Mr. Harper's Travel Guide
Straddling the Bosphorus strait between the Black and Marmara seas, Istanbul now has a population of 14 million. Although a modern metropolis, its past is still inescapable. Istanbul is the historic threshold between Europe and Asia. Turkey’s largest city is a grand, chaotic, ancient ...
Straddling the Bosphorus strait between the Black and Marmara seas, Istanbul now has a population of 14 million. Although a modern metropolis, its past is still inescapable. Istanbul is the historic threshold between Europe and Asia. Turkey’s largest city is a grand, chaotic, ancient and modern conglomeration of paradoxes that blends the features of both continents but retains a flavor uniquely its own. Istanbul has served as the capital of the Eastern Roman Empire, the Byzantine Empire and the Ottoman Empire. Its landscape is a palimpsest of these successive reigns.
Built between A.D. 532 and 537, Hagia Sophia was the largest cathedral in the world until the completion of the Seville Cathedral in 1520. Today, it’s a museum, and its marble pillars, lavish mosaics and soaring dome remain a high-water mark of Byzantine architecture and an emblem of this city’s religious and cultural status.
Just opposite, the majestic Blue Mosque provides a haven of serenity. It mirrors some of the Byzantine elements of Sophia’s majesty and blends them with traditional Islamic design.
Home to generations of Ottoman sultans, Topkapi Palace contains an astonishing jewelry collection.
Istanbul’s Grand Bazaar is a covered labyrinth of thousands of shops offering everything from rugs to rice. The city’s numerous Turkish baths, or hammams, provide relaxing rest stops for ritualized series of steaming and massage. Istanbul’s myriad nightclubs and restaurants provide the city with a 21st-century layer of indulgence and sophistication, while its rich array of museums, alongside living ruins and royal palaces, keep the past alive.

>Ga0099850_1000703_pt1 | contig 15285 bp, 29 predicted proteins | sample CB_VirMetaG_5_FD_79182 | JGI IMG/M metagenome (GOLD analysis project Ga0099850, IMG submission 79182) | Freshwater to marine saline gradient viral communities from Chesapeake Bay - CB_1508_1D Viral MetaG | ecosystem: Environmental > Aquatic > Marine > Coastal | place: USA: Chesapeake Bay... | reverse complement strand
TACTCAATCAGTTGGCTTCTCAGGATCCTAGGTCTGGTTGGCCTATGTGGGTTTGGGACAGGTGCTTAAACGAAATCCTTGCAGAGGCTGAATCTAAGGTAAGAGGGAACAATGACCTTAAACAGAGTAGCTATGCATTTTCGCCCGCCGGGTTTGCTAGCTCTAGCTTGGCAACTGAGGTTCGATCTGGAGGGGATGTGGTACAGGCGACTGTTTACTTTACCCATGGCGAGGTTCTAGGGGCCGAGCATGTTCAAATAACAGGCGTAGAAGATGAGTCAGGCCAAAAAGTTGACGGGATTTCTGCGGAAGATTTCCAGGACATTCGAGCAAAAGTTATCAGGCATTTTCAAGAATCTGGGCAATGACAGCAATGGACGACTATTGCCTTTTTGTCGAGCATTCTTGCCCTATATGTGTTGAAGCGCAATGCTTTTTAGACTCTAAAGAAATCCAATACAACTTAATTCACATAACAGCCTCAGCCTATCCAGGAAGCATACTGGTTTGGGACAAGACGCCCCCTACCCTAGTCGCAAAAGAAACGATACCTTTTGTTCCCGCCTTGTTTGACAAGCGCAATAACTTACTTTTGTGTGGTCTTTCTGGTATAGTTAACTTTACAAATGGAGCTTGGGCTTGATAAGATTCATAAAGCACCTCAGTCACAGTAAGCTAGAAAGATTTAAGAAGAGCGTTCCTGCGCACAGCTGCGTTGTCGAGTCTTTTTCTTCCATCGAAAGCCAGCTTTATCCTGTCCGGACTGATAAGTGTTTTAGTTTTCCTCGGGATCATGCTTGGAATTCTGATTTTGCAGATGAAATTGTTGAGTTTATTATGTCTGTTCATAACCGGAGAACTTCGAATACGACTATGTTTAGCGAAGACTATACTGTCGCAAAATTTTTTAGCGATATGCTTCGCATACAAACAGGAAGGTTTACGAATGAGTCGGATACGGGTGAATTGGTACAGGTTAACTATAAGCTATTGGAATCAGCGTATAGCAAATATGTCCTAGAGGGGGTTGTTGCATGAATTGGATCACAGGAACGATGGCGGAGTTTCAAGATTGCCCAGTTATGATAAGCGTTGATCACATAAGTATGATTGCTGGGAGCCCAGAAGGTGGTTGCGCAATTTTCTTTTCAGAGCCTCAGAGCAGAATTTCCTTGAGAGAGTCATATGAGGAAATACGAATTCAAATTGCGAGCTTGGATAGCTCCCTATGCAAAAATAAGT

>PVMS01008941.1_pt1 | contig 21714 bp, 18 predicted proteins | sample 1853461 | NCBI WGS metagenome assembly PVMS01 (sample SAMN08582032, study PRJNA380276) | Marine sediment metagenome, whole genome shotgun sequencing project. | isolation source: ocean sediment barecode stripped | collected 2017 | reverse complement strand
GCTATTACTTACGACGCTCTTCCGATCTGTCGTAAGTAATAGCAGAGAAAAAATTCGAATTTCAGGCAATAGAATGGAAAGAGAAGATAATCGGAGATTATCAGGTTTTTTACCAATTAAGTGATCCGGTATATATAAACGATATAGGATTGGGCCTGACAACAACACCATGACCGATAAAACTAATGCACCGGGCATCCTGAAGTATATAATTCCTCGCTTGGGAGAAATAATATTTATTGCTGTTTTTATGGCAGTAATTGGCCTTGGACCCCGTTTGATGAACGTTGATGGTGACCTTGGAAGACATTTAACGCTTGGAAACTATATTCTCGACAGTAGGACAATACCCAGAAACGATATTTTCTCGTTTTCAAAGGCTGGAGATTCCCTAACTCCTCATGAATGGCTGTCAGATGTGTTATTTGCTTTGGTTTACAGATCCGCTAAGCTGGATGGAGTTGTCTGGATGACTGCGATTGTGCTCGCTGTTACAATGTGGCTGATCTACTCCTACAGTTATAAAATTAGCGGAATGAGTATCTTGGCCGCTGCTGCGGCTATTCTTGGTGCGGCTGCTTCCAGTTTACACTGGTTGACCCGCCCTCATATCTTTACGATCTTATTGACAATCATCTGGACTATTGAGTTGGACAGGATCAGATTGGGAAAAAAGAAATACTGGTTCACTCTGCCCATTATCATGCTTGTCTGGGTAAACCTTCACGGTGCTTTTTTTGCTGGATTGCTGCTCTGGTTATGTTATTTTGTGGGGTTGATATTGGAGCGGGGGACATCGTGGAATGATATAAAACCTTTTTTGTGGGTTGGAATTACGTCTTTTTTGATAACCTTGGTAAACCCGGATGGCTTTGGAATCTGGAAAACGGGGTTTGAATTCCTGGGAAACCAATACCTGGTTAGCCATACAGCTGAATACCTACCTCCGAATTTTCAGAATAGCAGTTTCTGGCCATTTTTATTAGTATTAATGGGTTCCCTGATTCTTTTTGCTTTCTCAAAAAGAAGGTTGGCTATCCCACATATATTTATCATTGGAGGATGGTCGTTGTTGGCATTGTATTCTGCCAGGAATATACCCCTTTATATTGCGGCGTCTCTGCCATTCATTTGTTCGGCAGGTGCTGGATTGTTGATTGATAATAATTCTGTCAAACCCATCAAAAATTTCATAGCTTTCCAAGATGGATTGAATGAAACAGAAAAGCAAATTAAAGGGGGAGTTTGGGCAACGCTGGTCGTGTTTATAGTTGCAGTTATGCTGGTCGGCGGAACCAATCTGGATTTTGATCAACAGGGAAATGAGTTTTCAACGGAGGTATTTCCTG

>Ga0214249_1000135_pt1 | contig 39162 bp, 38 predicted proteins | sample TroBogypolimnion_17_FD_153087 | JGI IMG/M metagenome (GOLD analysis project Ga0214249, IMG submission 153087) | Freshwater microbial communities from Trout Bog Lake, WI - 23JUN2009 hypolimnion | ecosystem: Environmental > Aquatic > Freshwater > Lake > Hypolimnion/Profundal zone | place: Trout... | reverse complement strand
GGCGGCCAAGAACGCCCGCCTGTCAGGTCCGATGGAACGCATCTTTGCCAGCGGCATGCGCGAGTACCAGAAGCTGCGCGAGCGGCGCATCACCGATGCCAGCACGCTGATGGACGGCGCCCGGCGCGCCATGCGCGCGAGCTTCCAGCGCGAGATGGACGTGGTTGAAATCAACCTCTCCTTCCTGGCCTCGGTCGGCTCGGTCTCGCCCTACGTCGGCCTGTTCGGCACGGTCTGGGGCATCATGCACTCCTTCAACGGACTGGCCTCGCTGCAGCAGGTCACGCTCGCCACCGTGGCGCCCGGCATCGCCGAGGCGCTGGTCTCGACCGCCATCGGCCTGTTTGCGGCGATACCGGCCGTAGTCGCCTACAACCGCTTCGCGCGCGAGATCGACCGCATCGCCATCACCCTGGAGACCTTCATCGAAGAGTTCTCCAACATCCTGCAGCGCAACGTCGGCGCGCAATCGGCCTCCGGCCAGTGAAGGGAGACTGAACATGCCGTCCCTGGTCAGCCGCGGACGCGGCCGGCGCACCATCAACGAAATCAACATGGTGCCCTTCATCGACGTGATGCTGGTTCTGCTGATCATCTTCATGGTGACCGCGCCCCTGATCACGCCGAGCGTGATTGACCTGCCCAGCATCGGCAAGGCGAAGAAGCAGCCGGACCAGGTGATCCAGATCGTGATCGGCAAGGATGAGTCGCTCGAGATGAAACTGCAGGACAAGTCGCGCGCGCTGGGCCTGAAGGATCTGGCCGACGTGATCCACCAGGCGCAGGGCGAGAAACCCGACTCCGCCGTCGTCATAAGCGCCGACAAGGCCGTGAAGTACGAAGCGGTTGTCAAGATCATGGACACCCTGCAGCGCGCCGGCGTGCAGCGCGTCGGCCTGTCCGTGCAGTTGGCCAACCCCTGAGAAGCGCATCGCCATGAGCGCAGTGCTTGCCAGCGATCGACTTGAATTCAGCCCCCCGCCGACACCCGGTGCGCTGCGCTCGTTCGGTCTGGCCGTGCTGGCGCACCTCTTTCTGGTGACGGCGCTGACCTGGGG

The best way to encounter Istanbul for the first time is aboard a ship sailing up from the Sea of Marmara, an arrival that gradually unfolds one of the most romantic skylines in the world.
Recommended Luxury Hotels in Istanbul
Best Restaurants in Istanbul
This romantic hillside restaurant has stunning views of both bridges over the Bosphorus and is one of the most stylish (and expensive) in Istanbul. On our visit, we eschewed the more modish fusion offerings on the menu and ordered the Turkish dishes, which included standouts such as grilled octopus with white bean and tomato salad, and lamb fillet with smoked eggplant. It also has one of the best lists of Turkish wines in the city.Adnan Saygun Caddesi Ulus Parki Içi 71/1 Istanbul US$85. http://www.group-29.com/
Located in stylish Nişantaşi, this restaurant specializes in Ottoman cooking and recalls the days when the empire spread from the Caspian Sea to Algiers. Recommended dishes include yellow lentil soup with croutons and lemon; baked stuffed eggplant and stuffed cabbage rolls; hünkar beğendi (“the sultan’s delight”), a rich lamb stew with eggplant purée; and lamb shanks with orzo in a light tomato sauce.Mim Kemal Oke Caddesi 21 Nişantaşi Istanbul US$55. http://www.hunkar1950.com/
Just a short walk from the Hagia Sophia, this excellent restaurant is known for its kebabs. Secure a streetside table and begin with a small selection of mezzes. From among the appealing main courses, consider the outstanding grilled lamb ribs served with tomatoes and peppers.Divanyolu Caddesi Ticarethane Sokak 39/41 Istanbul US$50. http://www.khorasanirestaurant.com/
This light, airy restaurant with a beautiful terrace is located next to one of Istanbul’s great but relatively unsung sights: the Kariye Museum (also known as the Chora Museum), a former church with some of the finest Byzantine mosaics in the world. The kitchen is dedicated to preserving the recipes of the Ottoman Empire; I enjoyed the wonderful baked whole calamari stuffed with a blend of rice, pine nuts and currants flavored with cinnamon and fresh mint. For my main course, I opted for minced lamb-and-veal patties that were flavored with anise, cinnamon and pistachio then wrapped in phyllo dough and grilled on charcoal. Closed Wednesday.
With a prime location near the bustling Spice Bazaar and a wonderful view over the Bosphorus, this busy restaurant is a great place to sample some of the kebabs that are a classic of the southeastern Turkish kitchen. The fistikli kebab (ground lamb with pistachios) is especially delicious.